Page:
Joni Scott
January 28, 2013 in Design Dilemma
Television over a fireplace? How many people do that? Also, where do you put the cable box?
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We're all waiting breathlessly for a tutorial here on Houzz!
January 28, 2013 at 5:31pm   
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Its done quite often. The cable box and equipment can be put in another room (basement/closet) and controlled by a remote IR sensor. The back of your cable box will have a small headphone-type jack labeled IR.
January 28, 2013 at 5:42pm   
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Just for fun, this is the first one in our neck of the woods... back in 1996..all of the equipment is located in another area..there is an eye for controlling the TV.
January 28, 2013 at 5:47pm   
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Ironwood Builders
Really want to know? I've done the cable box a few different ways...and mounted a fair number of TV's over fireplaces. The TV is best mounted on a rack rather than directly to the wall. Racks do a few things to help with viewing...they can swing out, tilt and turn...or all of the above. Depends on the rack. I won't go into the benefits of making the screen move where you can find the best angle for viewing...that's pretty much stating the obvious. Mounting the rack directly to structural elements is imperative. TV's are heavy, so bolting or lagging into studs is best. Mounting into masonry is not structural support! Most fireplaces have studs above the mantle, if you can't figure out where they are...punt and put the TV somewhere else.

Cable boxes are bulky. There are options for wireless remotes but HDMI cables are easy to run at the same time as the cable and electrical, which, BTW, most existing fireplaces won't have! Running power and connectivity to those existing fireplaces is perhaps the bigger challenge.Make sure to keep them well separated to avoid signal interference.

On new construction we build a niche behind the TV and wire it for all connections, sizing the niche to the cable box,....and the satellite receiver too. On existing fireplaces and some of our new installs, channeling wires and getting them behind the TV are more challenging, we put the cable box a remote cabinet and run HDMI and coaxial cables from there to the eventual TV location. Knocking out brick and stone is dirty and we do as much site protection as possible, but mortar dust goes everywhere! Grinding out the mortar with a diamond bladed mini-grinder, removing the stone or brick (tracking where the stuff goes back!, lots of photos) getting the wires and electrical junction boxes in can take a few days work. If we are installing a new mantle and cabinets for storage and that pesky cable box, it can make the job easier. We can often use the new millwork to hide the wiring and get us to the TV location a lot faster.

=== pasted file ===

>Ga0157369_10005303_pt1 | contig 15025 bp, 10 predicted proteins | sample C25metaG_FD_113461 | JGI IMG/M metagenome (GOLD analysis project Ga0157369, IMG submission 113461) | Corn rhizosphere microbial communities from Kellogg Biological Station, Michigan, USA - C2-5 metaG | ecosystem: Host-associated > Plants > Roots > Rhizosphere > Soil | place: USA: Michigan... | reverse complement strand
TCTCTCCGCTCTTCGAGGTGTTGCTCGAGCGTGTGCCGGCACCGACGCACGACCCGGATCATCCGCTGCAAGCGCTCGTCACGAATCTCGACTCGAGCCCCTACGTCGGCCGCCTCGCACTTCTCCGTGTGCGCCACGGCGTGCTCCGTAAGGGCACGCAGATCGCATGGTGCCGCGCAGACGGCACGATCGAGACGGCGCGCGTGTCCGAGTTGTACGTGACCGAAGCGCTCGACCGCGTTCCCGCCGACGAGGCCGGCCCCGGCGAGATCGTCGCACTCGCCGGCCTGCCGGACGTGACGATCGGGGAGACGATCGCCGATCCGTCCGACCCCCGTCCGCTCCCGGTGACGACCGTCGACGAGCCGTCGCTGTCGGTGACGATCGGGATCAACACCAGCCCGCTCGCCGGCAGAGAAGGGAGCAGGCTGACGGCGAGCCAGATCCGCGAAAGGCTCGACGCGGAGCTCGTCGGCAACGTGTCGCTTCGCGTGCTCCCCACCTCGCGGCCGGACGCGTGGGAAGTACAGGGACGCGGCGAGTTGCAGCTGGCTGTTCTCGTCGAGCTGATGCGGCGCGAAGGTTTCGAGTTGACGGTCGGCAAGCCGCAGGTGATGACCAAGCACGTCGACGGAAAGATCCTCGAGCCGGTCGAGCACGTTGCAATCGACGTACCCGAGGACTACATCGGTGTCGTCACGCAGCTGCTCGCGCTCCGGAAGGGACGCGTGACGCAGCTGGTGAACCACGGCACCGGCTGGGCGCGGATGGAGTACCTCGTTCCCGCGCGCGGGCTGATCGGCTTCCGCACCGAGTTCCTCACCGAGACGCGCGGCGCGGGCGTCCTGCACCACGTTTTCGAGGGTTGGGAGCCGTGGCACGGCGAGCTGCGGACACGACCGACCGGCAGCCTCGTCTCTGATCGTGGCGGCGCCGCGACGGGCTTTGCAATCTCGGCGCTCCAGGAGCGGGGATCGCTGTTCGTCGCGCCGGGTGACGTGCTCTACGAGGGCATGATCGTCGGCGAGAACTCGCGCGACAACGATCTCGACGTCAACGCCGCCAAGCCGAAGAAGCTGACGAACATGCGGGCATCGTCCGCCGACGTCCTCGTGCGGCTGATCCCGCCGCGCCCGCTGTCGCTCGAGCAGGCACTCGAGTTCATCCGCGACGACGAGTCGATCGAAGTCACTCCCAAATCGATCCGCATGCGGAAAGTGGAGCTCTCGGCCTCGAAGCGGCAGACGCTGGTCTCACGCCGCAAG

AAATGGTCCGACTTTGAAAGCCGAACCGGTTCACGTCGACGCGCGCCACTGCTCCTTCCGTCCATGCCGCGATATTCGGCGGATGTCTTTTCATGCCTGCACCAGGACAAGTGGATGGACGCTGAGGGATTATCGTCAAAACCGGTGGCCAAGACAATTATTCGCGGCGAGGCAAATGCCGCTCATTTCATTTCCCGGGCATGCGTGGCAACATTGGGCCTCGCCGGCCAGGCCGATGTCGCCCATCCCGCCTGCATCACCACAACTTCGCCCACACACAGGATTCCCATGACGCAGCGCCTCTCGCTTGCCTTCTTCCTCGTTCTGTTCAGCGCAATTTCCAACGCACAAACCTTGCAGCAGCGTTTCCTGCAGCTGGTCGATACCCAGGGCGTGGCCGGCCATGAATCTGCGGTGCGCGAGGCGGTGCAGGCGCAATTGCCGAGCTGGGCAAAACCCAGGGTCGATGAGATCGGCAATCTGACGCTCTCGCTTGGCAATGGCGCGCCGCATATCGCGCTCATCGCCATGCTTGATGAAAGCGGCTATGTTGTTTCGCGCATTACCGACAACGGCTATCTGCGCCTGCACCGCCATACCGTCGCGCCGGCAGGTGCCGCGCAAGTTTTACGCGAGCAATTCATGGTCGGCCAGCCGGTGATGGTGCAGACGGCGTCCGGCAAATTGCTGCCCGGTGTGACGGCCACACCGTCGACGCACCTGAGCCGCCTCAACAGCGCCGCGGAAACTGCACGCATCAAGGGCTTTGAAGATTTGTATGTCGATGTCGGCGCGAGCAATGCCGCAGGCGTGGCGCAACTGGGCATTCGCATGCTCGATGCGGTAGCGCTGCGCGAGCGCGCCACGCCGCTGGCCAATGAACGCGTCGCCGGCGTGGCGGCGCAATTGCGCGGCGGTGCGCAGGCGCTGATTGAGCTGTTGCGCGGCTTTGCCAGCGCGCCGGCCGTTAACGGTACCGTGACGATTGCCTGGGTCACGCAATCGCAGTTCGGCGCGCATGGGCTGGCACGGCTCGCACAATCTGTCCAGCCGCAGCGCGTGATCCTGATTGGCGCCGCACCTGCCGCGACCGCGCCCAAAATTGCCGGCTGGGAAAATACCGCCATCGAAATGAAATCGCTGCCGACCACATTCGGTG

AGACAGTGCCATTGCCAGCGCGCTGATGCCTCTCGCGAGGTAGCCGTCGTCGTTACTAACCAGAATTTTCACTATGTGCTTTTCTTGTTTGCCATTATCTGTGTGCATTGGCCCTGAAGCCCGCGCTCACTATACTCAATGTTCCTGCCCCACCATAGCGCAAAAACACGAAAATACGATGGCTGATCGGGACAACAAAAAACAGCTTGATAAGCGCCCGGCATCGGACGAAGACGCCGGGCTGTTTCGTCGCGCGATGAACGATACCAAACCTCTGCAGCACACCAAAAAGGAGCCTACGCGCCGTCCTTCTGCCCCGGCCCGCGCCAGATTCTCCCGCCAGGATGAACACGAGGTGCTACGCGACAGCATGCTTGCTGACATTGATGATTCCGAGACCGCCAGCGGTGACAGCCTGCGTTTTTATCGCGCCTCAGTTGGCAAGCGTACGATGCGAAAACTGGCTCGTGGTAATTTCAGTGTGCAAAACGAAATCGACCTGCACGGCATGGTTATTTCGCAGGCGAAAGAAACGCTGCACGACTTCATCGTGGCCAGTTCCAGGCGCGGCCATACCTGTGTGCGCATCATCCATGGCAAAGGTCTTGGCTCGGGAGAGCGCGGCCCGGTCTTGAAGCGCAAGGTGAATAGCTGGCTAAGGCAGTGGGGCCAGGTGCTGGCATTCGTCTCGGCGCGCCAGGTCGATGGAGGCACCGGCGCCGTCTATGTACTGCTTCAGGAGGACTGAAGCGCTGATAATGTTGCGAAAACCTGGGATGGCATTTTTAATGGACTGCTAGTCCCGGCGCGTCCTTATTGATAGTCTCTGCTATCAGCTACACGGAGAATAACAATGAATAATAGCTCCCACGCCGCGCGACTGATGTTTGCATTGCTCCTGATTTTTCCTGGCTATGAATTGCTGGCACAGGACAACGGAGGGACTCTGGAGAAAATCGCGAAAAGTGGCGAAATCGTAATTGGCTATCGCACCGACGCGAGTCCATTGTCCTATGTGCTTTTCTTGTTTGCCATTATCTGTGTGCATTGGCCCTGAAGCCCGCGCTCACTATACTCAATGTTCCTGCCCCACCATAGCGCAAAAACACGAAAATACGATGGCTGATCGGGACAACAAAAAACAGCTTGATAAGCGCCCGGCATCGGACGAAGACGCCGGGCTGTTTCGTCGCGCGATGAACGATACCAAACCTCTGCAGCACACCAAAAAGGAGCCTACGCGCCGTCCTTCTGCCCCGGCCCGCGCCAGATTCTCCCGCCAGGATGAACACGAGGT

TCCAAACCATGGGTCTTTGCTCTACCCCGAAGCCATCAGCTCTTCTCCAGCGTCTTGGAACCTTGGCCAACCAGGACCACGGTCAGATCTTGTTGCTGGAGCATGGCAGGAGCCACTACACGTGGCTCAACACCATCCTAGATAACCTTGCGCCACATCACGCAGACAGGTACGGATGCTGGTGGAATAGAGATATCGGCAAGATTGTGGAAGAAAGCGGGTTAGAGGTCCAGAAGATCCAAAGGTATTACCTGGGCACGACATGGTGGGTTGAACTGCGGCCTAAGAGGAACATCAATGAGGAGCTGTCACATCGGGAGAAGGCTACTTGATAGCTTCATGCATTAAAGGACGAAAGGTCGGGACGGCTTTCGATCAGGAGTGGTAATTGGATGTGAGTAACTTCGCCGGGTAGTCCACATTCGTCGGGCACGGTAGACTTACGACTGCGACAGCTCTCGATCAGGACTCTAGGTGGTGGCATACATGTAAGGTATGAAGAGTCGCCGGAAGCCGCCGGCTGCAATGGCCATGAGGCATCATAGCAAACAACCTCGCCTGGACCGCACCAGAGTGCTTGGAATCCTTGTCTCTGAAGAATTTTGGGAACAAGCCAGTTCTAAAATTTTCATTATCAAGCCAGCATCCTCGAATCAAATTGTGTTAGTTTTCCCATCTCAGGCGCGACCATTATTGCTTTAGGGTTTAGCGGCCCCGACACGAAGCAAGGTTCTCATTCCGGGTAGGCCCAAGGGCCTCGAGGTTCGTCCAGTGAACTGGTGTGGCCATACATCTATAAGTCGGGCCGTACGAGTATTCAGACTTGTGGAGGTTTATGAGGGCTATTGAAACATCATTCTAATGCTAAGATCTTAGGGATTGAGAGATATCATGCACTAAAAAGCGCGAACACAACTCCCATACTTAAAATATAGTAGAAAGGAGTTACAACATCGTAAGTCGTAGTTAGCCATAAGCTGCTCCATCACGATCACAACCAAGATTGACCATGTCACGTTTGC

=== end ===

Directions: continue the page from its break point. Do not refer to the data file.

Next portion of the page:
The job requires at least two, if not three or four trades to accomplish...carpenters, cabinet makers, electricians painters, masons....or a couple of really handy guys. So, really, this isn't a tutorial....most folks don't have the tools or the know-how to take this information and adapt it to their own situation...every installation I've done has been unique, requiting different skill sets and trades. i advise using a professional.
January 28, 2013 at 6:09pm   
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Ironwood Builders
Yes, IR remote works...but that TV needs power.
January 28, 2013 at 6:11pm   
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Its pretty easy to do and I hired a handiman who did all this for less than 200 bux. You get the kit at lowes or home depot thats goes into the wall behind the tv. In that goes the electrical outlet( you need an electrician or handiman who knows electric)..also the hdmi cord is run out the tv and into this wall box configuration I bought. You need to have the cable or fios wire run down from the attic or moved behind the tv as well and that also sits in this mounting box. So the only thing thats on the outside of the wall is the tv itself.. on a flat mount and the cable or verison(fios) box. It can rest on a very small shelf or be cut into the wall to fit. Dont let these guys rip you off. Most want $500 bux or more. You can most likely do it all yourself.
January 29, 2013 at 5:59pm   
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